In the world of architecture, a campanile [kampəˈnēlē] is a tower, usually built beside or appended to a larger structure and most often associated with Italian architecture. Since the 19th century, such structures have served as clock or bell towers for factories, colleges and apartments. Earlier examples are mostly associated, with churches.
The earliest Campaniles date to the 5th and 6th centuries, such as those in Classe (c. 532–49) and Ravenna (c. 490). The most famous is the leaning tower of Pisa, construction for which began on this day, in 1173.
Standing 55.86 metres (183.27 feet) on the low side and 56.67 metres (185.93 feet) on the high side and weighing in at 16,000 tons, early planning began on January 5, 1172 when the widow Donna Berta di Bernardo bequeathed 60 Soldi for the purchase of stones, to form the foundation.
Footings were laid on August 9 of the following year, the distinctive white marble of the ground floor begun, five days later. The lean set in in 1178 with the construction of the second floor due to shallow foundations, and unstable subsoil.
Italy didn’t become a nation in the modern sense, until 1861. In the 12th century, Pisa was an independent city-state, often at war with other such polities, on the Italian peninsula. Construction halted for nearly a century while Pisa made war on Genoa, Lucca and Florence allowing the soft soil, to stabilize. Otherwise, the thing would surely have toppled.
Construction unfolded in three major stages over 199 years. Engineers built the upper floors taller on one side than the other, to compensate, for the tilt. It’s why the thing appears curved, at certain angles. The last of seven bells representing the seven notes of the major musical scale was installed, in 1655.
Surprisingly, the Campanile in Pisa is not the only leaning tower in Italy. It isn’t even the only one, in Pisa. Italy has no fewer than ten towers with an other than perpendicular relationship, to the ground. Three are in Venice, one each in Bologna, Caorle, Burano and Rome and two others, in Pisa.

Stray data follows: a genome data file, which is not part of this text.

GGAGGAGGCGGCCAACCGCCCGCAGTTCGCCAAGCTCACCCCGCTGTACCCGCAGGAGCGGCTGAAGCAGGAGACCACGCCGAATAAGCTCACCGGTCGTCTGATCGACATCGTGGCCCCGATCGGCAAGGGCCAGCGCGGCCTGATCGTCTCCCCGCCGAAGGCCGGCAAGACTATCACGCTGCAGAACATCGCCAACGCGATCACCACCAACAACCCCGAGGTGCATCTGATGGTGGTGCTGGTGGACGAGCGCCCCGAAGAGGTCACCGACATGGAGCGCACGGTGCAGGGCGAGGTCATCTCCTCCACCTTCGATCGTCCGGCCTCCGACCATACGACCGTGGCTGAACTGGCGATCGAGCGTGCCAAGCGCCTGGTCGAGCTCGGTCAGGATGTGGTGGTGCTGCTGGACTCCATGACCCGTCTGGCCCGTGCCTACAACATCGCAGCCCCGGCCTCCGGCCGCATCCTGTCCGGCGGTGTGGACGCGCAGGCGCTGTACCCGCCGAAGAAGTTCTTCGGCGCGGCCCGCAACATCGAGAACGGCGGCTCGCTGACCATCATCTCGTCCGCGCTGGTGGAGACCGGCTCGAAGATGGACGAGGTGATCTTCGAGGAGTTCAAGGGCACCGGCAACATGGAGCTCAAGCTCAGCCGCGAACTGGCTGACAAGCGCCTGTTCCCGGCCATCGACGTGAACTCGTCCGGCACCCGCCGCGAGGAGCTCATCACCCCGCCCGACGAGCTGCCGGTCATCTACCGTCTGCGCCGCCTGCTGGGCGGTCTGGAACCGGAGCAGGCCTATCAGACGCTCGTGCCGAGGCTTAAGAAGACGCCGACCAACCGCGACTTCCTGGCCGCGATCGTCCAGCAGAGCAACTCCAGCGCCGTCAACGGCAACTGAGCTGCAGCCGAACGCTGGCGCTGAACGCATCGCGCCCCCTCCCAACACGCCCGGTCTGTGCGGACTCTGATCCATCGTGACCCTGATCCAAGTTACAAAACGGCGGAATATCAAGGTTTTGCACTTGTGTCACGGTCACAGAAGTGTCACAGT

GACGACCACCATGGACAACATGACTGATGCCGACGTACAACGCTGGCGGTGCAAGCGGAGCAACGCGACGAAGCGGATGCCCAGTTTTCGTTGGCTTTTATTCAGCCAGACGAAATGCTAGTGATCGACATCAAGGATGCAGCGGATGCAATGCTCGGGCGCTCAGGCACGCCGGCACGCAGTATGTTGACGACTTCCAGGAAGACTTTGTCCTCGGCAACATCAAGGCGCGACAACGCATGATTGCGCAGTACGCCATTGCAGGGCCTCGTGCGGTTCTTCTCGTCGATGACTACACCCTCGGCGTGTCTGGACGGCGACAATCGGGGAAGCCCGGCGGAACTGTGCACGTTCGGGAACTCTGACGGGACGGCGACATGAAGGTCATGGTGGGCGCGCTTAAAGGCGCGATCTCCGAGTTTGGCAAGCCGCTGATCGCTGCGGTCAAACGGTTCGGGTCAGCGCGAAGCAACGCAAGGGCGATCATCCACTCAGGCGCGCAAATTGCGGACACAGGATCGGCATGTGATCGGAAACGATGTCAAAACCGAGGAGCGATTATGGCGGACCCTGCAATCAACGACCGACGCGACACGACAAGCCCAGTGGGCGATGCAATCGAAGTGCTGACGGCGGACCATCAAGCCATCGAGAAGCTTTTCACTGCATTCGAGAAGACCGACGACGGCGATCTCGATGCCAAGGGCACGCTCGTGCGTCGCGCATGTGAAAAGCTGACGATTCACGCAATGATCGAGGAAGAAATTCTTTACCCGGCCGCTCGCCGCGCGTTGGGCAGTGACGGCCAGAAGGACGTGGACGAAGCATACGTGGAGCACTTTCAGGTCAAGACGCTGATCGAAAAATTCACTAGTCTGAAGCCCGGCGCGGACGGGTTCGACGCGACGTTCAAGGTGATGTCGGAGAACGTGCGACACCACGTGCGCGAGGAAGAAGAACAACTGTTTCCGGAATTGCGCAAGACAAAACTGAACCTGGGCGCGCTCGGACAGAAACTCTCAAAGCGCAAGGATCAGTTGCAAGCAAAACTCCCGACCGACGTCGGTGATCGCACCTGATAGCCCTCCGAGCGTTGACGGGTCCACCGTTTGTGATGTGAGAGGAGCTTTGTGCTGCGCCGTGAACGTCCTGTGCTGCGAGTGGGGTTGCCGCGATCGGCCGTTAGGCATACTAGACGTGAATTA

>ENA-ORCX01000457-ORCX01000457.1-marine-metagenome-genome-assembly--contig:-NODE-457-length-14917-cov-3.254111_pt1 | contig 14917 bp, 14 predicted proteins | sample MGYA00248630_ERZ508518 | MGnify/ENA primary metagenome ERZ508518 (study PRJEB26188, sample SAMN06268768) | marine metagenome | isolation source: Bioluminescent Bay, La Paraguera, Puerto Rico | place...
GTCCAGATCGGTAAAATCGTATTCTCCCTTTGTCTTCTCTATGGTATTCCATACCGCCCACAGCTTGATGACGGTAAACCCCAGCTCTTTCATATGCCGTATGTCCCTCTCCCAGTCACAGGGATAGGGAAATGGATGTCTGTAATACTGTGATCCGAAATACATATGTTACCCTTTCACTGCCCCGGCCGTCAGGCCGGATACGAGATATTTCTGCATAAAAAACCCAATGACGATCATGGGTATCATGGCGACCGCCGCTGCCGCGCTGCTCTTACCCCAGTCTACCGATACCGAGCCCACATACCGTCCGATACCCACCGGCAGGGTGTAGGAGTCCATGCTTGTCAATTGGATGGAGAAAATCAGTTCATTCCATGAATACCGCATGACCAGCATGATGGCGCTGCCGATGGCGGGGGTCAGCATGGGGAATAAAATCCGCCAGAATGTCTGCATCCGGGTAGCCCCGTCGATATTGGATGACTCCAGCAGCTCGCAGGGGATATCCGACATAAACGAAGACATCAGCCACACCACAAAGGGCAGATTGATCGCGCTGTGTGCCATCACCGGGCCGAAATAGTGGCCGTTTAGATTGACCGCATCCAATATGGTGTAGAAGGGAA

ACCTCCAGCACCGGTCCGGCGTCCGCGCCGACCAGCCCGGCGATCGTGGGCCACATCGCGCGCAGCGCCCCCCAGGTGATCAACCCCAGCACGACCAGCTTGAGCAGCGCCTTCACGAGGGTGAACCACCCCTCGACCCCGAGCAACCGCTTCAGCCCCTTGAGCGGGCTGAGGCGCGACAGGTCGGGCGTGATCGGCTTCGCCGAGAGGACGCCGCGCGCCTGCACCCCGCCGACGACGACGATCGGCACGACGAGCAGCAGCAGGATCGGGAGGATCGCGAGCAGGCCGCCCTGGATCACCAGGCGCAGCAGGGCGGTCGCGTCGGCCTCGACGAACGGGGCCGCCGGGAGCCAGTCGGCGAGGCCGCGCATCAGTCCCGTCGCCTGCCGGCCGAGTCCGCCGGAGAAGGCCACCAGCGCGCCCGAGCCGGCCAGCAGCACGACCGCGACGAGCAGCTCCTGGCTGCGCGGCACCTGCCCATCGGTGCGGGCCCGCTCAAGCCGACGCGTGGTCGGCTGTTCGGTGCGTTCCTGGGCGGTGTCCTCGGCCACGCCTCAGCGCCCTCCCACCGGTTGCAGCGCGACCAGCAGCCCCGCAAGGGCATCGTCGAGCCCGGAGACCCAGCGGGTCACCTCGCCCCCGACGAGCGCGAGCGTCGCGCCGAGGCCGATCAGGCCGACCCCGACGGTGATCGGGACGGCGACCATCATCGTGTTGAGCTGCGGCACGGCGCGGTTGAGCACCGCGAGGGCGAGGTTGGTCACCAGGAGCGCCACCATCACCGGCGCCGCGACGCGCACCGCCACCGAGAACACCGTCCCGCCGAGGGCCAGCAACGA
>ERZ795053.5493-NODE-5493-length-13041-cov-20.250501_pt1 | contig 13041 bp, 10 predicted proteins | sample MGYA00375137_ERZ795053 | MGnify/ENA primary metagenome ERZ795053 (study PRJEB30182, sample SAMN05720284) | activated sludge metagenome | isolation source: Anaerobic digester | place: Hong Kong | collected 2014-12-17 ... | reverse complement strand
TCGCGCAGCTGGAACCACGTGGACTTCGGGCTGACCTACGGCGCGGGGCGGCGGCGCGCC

The Italian polymath Galileo Galilei was from Pisa and famously dropped two cannonballs of different sizes from the tower, to illustrate the Law of Free Fall. Galileo ended his life under house arrest for the heretical notion that the earth, revolved around the sun. The cannonball story was published long after his death, told in a biography written by Galileo’s student and personal secretary, Vincenzo Viviani. To have published such a work earlier would have significantly increased the chances, of the author’s burning at the stake.
Four severe earthquakes have stricken the region since 1280 but the leaning tower, stands secure. Ironically, the soft soil which produced the lean in the first place has dampened the vibration so the tower, remains still.
The leaning tower was suspected of harboring German observers during World War 2 and US Army Sergeant Leon Weckstein was sent, to investigate. Weckstein was so impressed with the beauty of the cathedral and its campanile he refrained from calling, an artillery strike.
In 1989, the abrupt collapse of the civic tower in Pavia resulted in 280,000 cubic feet of brick and granite rubble leading to the closure to visitors, of the leaning tower of Pisa.
Over the centuries, efforts to compensate for the lean have accomplished little. Some even made the problem, worse. More recent innovations have reduced the lean by some 17½-inches including counterweights, excavations and cables. These and the removal of bells to reduce weight have returned the tower to its 1838 position. In 2008, engineers declared the tower stable, for 200 years. In the end, the Italian government has no desire to straighten the thing, all the way. The leaning Tower of Pisa is far to great a draw, for the tourist dollar.
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